State politics continued to stir this week as the Texas Senate took a look at pre-k even as schools and advocates grumbled about inadequate funding - something that came up during legislative debate, one might recall. National politics continued to knock on the door of state politics, as Rick Perry tried to help Donald Trump and a national polling firm stirred the pot in Texas in what was probably the best marketing move of the week. A vivid piece in the New Yorker illustrated what Texas' rock-bottom Medicaid spending actually looks like to a real person, while some Republican legislators tied to prevent an execution by the state of Texas.
1. Buyer's remorse on pre-k? Pre-kindergarten funding made headlines as a Greg Abbott campaign promise in 2014, then as one of his marquee legislative priorities in 2015. The program has returned to the headlines in the summer of 2016 in coverage noting that funding wasn’t sufficient to cover program requirements while skeptical legislators question pre-k’s efficacy and, consequently, whether it’s a good investment. This week, the Senate Education Committee convened to discuss such matters, with Senate Republicans divided over the matter. Kiah Collier’s coverage in The Texas Tribune finds Senators Paul Bettencourt and Van Taylor expressing their skepticism, while Donna Campbell, who Collier writes “sponsored Abbott’s pre-K grant program in the Senate last session,” argued that “it was too soon to tell” (Collier’s paraphrase), with “apparent” support from Senators Taylor and Kolkhorst. Of particular interest to skeptics was a study from Vanderbilt U that found cast doubt on the effectiveness of pre-k in Tennessee. The study was at odds with other research, and Pre-k proponents have argued that the main takeaway should be that the quality of the programs matters. The Dallas Morning News’ Eva-Marie Ayala pays a little more attention to the broader context of the research from the Volunteer State, including looks at pre-k in some Texas cases. Quality likely means more money for public education, and you know how that goes over in the Texas legislature, especially the Upper Chamber. Public attitudes in Texas toward pre-k have generally been favorable, though more favorable among Democrats than Republicans, and more favorable among non-Tea Party identifying Republicans than among Tea Party identifiers.
category column-1 Strongly support 34% Somewhat support 28% Somewhat oppose 16% Strongly oppose 14% Don't know 8% category Democrat Independent Republican Strongly support 55% 32% 19% Somewhat support 26% 29% 30% Somewhat oppose 7% 16% 23% Strongly oppose 6% 7% 21% Don't know 6% 15% 8% category Democrat Republican Tea Party Strongly support 59% 26% 17% Somewhat support 26% 31% 25% Somewhat oppose 8% 19% 24% Strongly oppose 5% 17% 29% Don't know 3% 7% 5%
2. Yet another Rick Perry media boomlet. After a very Tilovesque experiment in current-historical-fiction-as-lede, Jonathan Tilove described Rick Perry as “back in the mix, even if his passions sometimes seems sort of mixed up” in the Austin American Statesman's First Reading. Tilove's observation came after a pretty poorly reviewed surrogate performance on CNN in which he resurrected the clash between Donald Trump and Gold Star parents Khizr and Ghazala Khan -- a clash one presumes Donald Trump (or at least those doing their best to manage his campaign) would just as soon not come up again. Perry also got media exposure largely engineered by the entrepreneurs at Public Policy Polling, who polled on a trial ballot for election to the U.S. Senate that tested 2016 preferences in a hypothetical GOP primary match-up with Ted Cruz. Perry beat Cruz 46/37 in that match-up. Perry had expressed no interest in said seat publicly prior to the poll. More on this below. Most recent polling on Perry found him in good if not adoring stead with Texans; he trailed Cruz by a substantial amount in pre-2016 primary polling. By February 2015, when Perry had been out of office for about a month, more than a third of Texans didn't express an opinion about him in a favorability rating item in the UT/Texas Tribune Poll. Tough business, politics.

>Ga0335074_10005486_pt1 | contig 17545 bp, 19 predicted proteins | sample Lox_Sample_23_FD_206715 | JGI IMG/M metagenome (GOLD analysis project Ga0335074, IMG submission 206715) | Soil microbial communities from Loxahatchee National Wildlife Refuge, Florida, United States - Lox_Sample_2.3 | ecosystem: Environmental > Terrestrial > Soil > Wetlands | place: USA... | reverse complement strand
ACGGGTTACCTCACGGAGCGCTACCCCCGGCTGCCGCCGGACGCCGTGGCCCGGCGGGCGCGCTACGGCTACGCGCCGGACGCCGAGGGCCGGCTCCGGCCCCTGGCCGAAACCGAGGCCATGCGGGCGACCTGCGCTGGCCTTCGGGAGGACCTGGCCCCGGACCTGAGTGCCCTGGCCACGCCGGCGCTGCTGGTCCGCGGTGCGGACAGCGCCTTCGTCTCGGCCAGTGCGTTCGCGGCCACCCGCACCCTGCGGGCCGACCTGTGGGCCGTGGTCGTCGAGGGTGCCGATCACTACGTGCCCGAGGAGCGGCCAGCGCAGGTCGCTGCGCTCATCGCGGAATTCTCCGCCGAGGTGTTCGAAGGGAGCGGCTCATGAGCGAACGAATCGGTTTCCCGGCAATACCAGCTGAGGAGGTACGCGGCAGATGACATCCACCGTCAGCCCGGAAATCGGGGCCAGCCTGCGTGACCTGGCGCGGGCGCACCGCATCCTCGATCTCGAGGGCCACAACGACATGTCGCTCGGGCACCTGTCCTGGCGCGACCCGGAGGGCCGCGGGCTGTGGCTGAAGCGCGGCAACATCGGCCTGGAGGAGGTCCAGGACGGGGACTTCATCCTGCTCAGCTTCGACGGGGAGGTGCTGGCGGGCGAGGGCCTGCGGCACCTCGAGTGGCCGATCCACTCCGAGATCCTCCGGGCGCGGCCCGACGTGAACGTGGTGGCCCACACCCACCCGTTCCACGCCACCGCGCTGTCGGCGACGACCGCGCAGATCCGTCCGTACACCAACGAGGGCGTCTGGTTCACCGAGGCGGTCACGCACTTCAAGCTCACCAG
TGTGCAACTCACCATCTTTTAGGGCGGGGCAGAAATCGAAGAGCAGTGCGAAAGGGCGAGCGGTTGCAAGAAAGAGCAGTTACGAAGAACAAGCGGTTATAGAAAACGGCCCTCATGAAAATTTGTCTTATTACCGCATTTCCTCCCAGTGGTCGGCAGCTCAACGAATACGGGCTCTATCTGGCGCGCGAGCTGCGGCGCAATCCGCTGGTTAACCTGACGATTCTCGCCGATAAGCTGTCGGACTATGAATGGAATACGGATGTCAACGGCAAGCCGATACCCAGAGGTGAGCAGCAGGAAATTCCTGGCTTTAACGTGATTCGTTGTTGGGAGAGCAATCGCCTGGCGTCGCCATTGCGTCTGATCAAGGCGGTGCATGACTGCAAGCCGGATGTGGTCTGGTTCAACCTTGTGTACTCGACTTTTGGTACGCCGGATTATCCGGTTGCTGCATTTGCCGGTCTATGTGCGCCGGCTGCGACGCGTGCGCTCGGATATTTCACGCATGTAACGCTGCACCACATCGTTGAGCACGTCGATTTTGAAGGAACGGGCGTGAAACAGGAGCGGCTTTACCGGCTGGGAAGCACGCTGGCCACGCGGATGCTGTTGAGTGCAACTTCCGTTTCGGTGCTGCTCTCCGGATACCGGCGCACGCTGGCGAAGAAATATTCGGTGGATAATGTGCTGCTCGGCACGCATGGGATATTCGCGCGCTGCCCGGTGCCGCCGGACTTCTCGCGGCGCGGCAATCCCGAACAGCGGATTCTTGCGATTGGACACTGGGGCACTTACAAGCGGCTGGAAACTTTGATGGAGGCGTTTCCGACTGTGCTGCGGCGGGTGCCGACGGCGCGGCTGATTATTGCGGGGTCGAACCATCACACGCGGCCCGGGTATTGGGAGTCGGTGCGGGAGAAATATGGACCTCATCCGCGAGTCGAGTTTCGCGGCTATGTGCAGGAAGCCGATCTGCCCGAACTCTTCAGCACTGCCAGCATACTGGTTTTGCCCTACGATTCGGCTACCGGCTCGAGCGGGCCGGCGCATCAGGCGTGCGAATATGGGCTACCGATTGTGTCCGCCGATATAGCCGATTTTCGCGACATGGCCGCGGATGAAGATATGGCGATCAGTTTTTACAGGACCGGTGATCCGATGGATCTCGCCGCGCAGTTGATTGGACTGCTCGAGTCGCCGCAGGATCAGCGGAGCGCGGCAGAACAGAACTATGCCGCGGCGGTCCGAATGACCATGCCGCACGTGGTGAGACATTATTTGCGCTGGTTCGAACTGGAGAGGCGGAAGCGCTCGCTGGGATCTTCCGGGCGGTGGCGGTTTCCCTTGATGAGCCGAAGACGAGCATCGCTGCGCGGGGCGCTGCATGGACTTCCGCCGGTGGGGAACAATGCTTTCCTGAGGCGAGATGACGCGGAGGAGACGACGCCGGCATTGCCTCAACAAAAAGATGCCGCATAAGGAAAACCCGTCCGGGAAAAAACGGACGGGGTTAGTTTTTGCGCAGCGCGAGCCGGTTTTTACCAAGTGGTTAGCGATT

category column-1 Very favorable 10% Somewhat favorable 21% Neither favorable nor unfavorable 20% Somewhat unfavorable 14% Very unfavorable 16% Don't know/no opinion 18% category Democrat Independent Republican Very favorable 2% 3% 18% Somewhat favorable 8% 10% 36% Neither favorable nor unfavorable 20% 32% 18% Somewhat unfavorable 18% 14% 12% Very unfavorable 31% 12% 5% Don't know/no opinion 21% 29% 11%
3. This week in the Cruz in Crisis meme. Those trial ballots for the 2018 Senate race fed news media mulling of a potential primary challenge to Cruz in 2018, especially following Cruz haters’ trial balloons urging Michael McCaul to challenge him in the 2018 GOP primary. This all seems a bit premature, and certainly at least somewhat baked into Team Cruz’s handicapping of his rejection of Trump’s candidacy: he and his team had to know he would pay a price in the short run as Republicans rallied around the party flag no matter who was waving it (even if it took both hands to do so). Ross Ramsey jumped in with a story with a headline that telegraph's Ramsey's read: "Analysis: That Silly Perry Vs. Cruz Idea? Don’t Be So Quick to Dismiss It.” His strongest point, echoed by others around town, is (paraphrasing) that Cruz does face some challenges in a Senate reelection campaign that will be universally seen as simply the precursor to another presidential run. While this is hardly unprecedented -- see Bush, George W., (1998) -- the dissonance of asking voters to elect him to an office as a stepping stone while Cruz continues to castigate the corrupt system of career cronyism in Washington could come off as counterfeit. As widely and previously noted, Cruz’s numbers among the Republicans that carried him across the line over David Dewhurst in 2012 have suffered from the slings and arrows of an outrageous presidential primary fight. This is evident in the decline in Cruz’s favorability ratings among Republicans from 71% in the November 2015 UT/Texas Tribune Poll to 55% in the June 2016 UT/Texas Politics Project Poll. Best bet here: Cruz spends the rest of 2016 in the 50’s, maybe even lower on the eve of the presidential election, then starts heading back into the 60’s among Republicans in 2017. If this is the case, when Cruz’s detractors go shopping for someone to primary him, neither McCaul nor Perry will be up for it.